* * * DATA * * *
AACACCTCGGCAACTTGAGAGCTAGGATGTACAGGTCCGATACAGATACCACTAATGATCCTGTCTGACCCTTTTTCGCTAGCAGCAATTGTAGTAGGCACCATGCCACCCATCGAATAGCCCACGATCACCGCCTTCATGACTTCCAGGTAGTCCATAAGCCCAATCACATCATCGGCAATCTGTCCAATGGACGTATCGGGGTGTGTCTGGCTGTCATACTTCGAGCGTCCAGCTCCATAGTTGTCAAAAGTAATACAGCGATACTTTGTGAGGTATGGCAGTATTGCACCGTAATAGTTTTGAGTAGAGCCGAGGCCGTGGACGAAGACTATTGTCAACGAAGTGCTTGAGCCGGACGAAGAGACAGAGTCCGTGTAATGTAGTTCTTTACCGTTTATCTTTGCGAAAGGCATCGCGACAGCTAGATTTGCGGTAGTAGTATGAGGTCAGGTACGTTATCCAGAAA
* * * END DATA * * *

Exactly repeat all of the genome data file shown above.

AACACCTCGGCAACTTGAGAGCTAGGATGTACAGGTCCGATACAGATACCACTAATGATCCTGTCTGACCCTTTTTCGCTAGCAGCAATTGTAGTAGGCACCATGCCACCCATCGAATAGCCCACGATCACCGCCTTCATGACTTCCAGGTAGTCCATAAGCCCAATCACATCATCGGCAATCTGTCCAATGGACGTATCGGGGTGTGTCTGGCTGTCATACTTCGAGCGTCCAGCTCCATAGTTGTCAAAAGTAATACAGCGATACTTTGTGAGGTATGGCAGTATTGCACCGTAATAGTTTTGAGTAGAGCCGAGGCCGTGGACGAAGACTATTGTCAACGAAGTGCTTGAGCCGGACGAAGAGACAGAGTCCGTGTAATGTAGTTCTTTACCGTTTATCTTTGCGAAAGGCATCGCGACAGCTAGATTTGCGGTAGTAGTATGAGGTCAGGTACGTTATCCAGAAA